Friday, December 10, 2010


There was a man who said that if you controlled a man's heart then you controlled him as well. Every day our emotions are played upon in the world of marketing and advertising. If the company behind the ads can make you feel like you need to buy something, then they will see your dollars in your hands often enough. They want to captivate you, they want you to be their captive. If they own your heart, they will own your wallet.

We as humans do it to each other. We take things we say to one another or do to one another, and we exploit them, wave them in each others faces, and we take advantage of other people's feelings so we can get what we want out of them (which is a long list of things I will refrain from posting here). We take an emotion the other person has felt or is susceptible to feeling and use to to hold that person hostage. For example: a person I once knew was given information on how to help his marriage. He was told "it is obvious your wife feels this way, so to help her stop feeling this way, you should treat her like [this]." Defensive and angry, the man instead confronted his wife and said "Is it true you feel this way?! Is it true you are ______ and _______ ?!?! In spite of everything I do for you, you don't trust me?!" Any good counselor will tell you that this defensiveness will only push the walls up higher and make the heart harder to access, not bring about true connectivity.

And, my friends, it sadly seeps into our faith. Christianity itself has suffered greatly because of the emotional captivity some people make of it. I think back to tracts in the 80s or early 90s that were only interested in shoveling people's sins into the spotlight, exposing that person as a "rotten sinner," and convince them they were deserving of one thing only: hell. So many people were held hostage by guilt, living out their Christian lives not in a manner of freedom, but in bondage to the worry and fear they would never be good enough. Outsiders and non-believers or even those who claim faith but yet have little have a lot of discord in their lives. There is a major lack of peace simply because our every day lives are dependent on us being hostage to feelings others have placated onto ourselves or us on ourselves as a result of others influence on us. Why would they openly accept and invite further captivity, and to guilt at that, into their lives?

I know the freedom from guilt did not really come about in my own life until I had an epiphany and started to truly believe who I am. I became cognizant of  not only the abilities within me, but also of the authority I have within me, of the responsibility I have to be a whole person and share my understanding with others. It was no longer time for me to be a person who kept other people hostage, but to be someone who gave them the keys to set themselves free.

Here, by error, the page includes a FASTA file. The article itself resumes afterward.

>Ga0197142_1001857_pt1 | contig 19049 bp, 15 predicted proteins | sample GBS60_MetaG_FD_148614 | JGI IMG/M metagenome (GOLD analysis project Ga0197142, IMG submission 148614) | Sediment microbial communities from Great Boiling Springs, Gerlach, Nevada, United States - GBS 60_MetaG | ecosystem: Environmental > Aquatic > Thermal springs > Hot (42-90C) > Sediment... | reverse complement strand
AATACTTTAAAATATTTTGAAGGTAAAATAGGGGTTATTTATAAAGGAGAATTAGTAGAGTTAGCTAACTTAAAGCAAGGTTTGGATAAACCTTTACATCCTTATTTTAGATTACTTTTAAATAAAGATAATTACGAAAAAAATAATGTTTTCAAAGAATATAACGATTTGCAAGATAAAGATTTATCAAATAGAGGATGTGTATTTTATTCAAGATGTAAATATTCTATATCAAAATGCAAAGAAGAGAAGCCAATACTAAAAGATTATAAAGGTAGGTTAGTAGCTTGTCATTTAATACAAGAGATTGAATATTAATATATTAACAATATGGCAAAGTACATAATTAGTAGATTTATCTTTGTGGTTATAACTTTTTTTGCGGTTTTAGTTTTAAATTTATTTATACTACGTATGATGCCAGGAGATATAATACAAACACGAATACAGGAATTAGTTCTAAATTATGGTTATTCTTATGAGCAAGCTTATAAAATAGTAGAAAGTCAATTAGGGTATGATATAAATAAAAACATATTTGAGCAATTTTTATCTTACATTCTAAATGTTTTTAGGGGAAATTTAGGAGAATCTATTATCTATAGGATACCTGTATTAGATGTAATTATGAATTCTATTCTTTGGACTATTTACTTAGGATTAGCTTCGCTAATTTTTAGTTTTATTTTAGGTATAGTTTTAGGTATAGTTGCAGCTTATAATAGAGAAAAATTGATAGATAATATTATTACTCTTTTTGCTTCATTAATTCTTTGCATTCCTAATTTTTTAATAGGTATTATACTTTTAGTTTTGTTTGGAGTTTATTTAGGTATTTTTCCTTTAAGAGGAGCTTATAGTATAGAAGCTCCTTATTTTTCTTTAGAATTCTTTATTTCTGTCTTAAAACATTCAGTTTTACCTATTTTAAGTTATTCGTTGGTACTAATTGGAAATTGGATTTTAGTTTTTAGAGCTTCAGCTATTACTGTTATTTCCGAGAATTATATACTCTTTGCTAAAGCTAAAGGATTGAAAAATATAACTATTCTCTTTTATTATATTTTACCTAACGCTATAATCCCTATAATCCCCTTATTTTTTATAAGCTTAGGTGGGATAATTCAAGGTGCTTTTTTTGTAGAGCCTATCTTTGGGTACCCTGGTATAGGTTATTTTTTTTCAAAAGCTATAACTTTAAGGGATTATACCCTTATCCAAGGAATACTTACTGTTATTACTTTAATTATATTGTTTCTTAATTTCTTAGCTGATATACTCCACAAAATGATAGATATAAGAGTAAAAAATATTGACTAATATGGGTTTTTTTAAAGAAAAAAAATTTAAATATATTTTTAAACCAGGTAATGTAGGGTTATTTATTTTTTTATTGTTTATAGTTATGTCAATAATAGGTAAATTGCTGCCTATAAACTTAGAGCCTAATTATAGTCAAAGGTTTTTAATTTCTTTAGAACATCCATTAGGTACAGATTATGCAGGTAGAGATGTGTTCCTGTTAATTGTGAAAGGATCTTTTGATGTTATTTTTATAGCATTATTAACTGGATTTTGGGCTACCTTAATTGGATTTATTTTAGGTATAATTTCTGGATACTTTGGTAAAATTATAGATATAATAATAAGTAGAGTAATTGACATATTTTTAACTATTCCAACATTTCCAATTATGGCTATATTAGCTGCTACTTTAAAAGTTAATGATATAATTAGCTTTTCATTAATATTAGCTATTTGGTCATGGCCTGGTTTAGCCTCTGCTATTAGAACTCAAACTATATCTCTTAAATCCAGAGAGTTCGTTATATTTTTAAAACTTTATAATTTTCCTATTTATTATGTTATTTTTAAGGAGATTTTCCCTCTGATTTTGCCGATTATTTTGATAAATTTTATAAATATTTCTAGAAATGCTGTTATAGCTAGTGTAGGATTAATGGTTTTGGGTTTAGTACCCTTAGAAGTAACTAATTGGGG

In order to connect people to faith, especially those who have none, you have to show them the solid and wide bridge they have access to (the awareness of God's power within us), not the crusty, narrow, decaying old suspension bridge (a result of only having faith in our own selves: susceptible to failure) that they better hang on to if they want to make it to the other side. There is a fortitude in one possessing a faith that can trust and can love freely, and it is enough to empower anyone to feel an ease to invest in something that can be very difficult and trying along the way. I in no way mean to say that living a faith-filled life is a casual walk in the park: it requires a higher degree of diligence, perseverance, and exertion than what we have on our own. But, that is what the community is for, that is what healthy connectivity to our faith is is: a means in which we can overcome the hardships and travesties of life and grow in strength and wisdom.

Imagine in my earlier example of the husband and wife that the husband, instead of getting defensive, instead says "I understand that you feel _____, let me show you how you can instead feel ______." Or maybe he says nothing at all but, instead, lives it out as an example of the good things his wife has access to. We are called upon to be disciples, to be shining lights, to be strength where weakness abounds, not for our own benefit, but to be an example, a guiding light and a compass pointed towards the connectivity we robbed ourselves of with the simple act of eating a little piece of forbidden fruit.

Wednesday, December 8, 2010


In scripture, a parable is shared by Yeshua in Luke. In it, a Jewish man is left naked and desolate by the side of the road, asking those who pass him for help. As the story goes, some men walk over him or around him and cannot be bothered to lend a hand. Eventually, a Samaritan man stops and renders aid to the man, taking him in and clothing and feeding him. The kicker of the story here is that Jews and Samaritans historically despised one another, so this good Samaritan was a man with a heart bigger than his social status.